Wednesday, August 16, 2006

Folate: Latin folium, "leaf"

Black-eyed Peas, Not the Pop BandThe answer to the question in the previous post is folate. You might be more familiar with it as folic acid1, the version of the vitamin included in supplements.

Before I leave the folate topic, I wanted to say just 3 things - 500 words or less, I promise.

How Much is Too Much

The established safe upper limit (UL) for folic acid is 1000 micrograms/day (1000 mcg/d, same as 1 mg/day). Intakes above this amount have been associated with mental changes, sleep disturbances, gastrointestinal problems, hypersensitivity, and neurological damage - especially when folic acid intake masks a vitamin B12 deficiency.

Most multivitamin or B-complex supplements (folate is a B vitamin) contain at least 400 mcg/pill, the current DRI for folate for most adults.

The amount contributed by those now-fortified grain products can range from 100 mcg/d to, well, it depends how much flour (bread, rolls, buns, bagels, cakes, pretzels, cookies, crackers, breakfast cereals, pasta, macaroni, noodles, etc.), rice, corn grits, corn meal, farina, et al., you eat. A cup of Cheerios (or a serving of most breakfast cereals) contains 200 mcg.

Neither the supplement nor the fortified grain product accounts for the amount of folate provided by a healthy diet - one high in fruits, vegetables, beans2, and whole grains - which contribute several hundred micrograms more (about 250 mcg folate average).

You can see how easy it would be to reach the upper limit, especially if you take a supplement.

The Ethics of Fortification

I get a little antsy when the government decides to add chemicals to the food supply. Granted, in the case of thiamin, riboflavin, and niacin, the benefit to large groups of people has been undeniable. However, enriching processed flour with those 3 nutrients is more a case of adding back in some of what is lost when the bran and germ are removed during processing of the wheat kernel. But inclusions of iron, calcium, vitamin D, folic acid, etc. to flour ... it gives the term "wonder" in Wonder Bread new meaning.

I'm not an advocate of heavy supplement use. Curiously, the authors of the vastly popular 1982 book Life Extension, Durk Pearson and Sandy Shaw, who are advocates of the liberal use of supplements made their position known to the FDA back in 1993 before the fortification regulation passed:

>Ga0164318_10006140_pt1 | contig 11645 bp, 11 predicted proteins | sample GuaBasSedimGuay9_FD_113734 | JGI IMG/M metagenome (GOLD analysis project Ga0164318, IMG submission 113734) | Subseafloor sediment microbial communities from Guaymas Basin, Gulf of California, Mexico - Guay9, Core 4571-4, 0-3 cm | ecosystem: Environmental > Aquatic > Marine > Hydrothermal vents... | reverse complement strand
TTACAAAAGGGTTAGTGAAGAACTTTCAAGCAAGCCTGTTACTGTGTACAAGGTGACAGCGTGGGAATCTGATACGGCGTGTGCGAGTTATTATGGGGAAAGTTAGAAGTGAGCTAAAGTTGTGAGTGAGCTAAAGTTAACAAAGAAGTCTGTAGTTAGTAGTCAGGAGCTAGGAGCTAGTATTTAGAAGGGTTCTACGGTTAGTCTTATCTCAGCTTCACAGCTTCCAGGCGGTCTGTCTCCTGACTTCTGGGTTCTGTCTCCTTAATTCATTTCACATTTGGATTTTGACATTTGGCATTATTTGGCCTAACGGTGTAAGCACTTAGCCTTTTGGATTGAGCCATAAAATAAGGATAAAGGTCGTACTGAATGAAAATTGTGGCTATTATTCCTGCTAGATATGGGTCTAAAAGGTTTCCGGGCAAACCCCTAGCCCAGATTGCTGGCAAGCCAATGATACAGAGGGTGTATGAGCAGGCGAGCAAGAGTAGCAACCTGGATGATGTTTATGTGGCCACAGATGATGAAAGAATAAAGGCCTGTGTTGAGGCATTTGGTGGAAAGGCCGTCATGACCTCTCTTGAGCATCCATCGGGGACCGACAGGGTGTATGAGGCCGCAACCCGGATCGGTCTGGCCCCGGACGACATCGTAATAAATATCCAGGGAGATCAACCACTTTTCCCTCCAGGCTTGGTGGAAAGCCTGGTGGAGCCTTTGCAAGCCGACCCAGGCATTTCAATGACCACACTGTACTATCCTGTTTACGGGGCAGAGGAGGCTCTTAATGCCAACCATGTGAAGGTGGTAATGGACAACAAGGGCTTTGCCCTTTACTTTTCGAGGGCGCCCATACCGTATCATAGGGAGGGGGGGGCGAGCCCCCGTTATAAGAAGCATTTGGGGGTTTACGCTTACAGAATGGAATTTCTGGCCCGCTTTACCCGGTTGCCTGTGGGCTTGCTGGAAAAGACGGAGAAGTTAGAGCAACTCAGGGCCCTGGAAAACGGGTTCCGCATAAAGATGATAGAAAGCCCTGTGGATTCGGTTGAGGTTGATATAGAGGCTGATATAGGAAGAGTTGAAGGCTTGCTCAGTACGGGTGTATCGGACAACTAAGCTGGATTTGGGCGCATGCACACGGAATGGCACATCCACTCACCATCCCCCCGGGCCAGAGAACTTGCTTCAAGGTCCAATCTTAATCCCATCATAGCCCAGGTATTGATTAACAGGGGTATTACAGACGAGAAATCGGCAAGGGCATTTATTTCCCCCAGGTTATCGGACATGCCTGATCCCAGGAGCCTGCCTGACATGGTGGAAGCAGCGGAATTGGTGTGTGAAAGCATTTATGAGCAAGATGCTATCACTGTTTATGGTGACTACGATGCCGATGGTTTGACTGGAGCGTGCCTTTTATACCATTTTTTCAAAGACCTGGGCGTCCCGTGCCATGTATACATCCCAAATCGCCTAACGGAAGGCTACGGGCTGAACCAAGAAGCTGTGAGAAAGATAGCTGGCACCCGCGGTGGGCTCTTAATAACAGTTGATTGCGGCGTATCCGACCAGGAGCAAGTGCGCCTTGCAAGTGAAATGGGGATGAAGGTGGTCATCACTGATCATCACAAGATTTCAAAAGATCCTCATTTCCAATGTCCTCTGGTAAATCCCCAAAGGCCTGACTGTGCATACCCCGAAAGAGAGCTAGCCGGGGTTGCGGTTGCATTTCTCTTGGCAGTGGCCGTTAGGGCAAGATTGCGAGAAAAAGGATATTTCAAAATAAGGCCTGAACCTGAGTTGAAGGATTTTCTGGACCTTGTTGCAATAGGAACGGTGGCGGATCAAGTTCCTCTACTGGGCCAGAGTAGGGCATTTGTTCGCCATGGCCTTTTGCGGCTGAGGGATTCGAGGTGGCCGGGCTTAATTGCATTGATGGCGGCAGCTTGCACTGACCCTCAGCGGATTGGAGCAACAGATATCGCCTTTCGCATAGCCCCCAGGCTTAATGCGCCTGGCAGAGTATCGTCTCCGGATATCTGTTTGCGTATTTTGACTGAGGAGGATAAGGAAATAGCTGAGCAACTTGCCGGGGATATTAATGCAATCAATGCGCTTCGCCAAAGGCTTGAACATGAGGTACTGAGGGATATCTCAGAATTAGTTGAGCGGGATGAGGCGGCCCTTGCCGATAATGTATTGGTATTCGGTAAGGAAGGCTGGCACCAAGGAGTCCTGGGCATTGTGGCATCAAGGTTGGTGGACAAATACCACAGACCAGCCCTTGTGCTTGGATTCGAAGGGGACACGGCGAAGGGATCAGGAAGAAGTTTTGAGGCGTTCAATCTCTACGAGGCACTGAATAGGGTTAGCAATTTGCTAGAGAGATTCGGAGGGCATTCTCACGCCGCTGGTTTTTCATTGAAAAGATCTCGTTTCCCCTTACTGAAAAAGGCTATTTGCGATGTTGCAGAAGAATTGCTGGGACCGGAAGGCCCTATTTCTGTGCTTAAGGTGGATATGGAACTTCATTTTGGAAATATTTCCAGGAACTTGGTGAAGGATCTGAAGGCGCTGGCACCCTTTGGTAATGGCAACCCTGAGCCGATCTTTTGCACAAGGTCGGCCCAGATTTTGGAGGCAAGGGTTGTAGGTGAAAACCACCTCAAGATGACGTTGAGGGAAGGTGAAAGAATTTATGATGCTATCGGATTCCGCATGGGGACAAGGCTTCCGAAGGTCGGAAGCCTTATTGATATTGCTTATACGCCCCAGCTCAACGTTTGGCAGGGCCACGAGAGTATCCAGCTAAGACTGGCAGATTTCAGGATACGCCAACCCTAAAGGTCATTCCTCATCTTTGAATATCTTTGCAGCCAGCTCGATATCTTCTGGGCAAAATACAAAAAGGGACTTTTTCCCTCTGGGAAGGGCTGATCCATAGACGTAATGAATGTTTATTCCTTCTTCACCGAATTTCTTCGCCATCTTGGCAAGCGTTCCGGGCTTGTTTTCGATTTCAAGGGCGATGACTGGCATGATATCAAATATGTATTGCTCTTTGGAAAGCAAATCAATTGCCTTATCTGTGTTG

"Pearson, Shaw, and quite likely the entire medical profession in the free world, consider it unethical to medicate a conscious and mentally competent adult without first obtaining that adult's informed consent."
- Suzanne White Junod, Writing for the FDA in Folic Acid Fortification: Fact and Folly.

Ten years ago, folate deficiency was a real concern. Now, at least among certain groups, folate intake has possibly overshot the optimum mark.

Fortification Debates Elsewhere

Ireland, the UK, Australia and New Zealand are all wrestling with the idea of fortifying their flour with folic acid. None have passed the regulation yet. I don't believe that any country in the EU currently mandates fortification. Citizens' groups lobby against it because they claim it interferes with consumer choice. Some manufacturers are also fearful. A spokesperson for George Weston Foods, a top Australian baker, expressed concerns about the risks of overconsumption:
"Legal opinion shows that if government gets it wrong, industry will be liable."
- Folic Acid Debate Rages in Ireland and Australia
1 Folic acid vs. folate: Folic acid does not occur in nature in significant amounts; however it is more bioavailable than folate which occurs naturally in unprocessed foods.
2 Besides liver, cooked beans are probably the best natural source of folate. A cup of cooked black-eyed peas provide about 360 mcg folate, almost the day's requirement.

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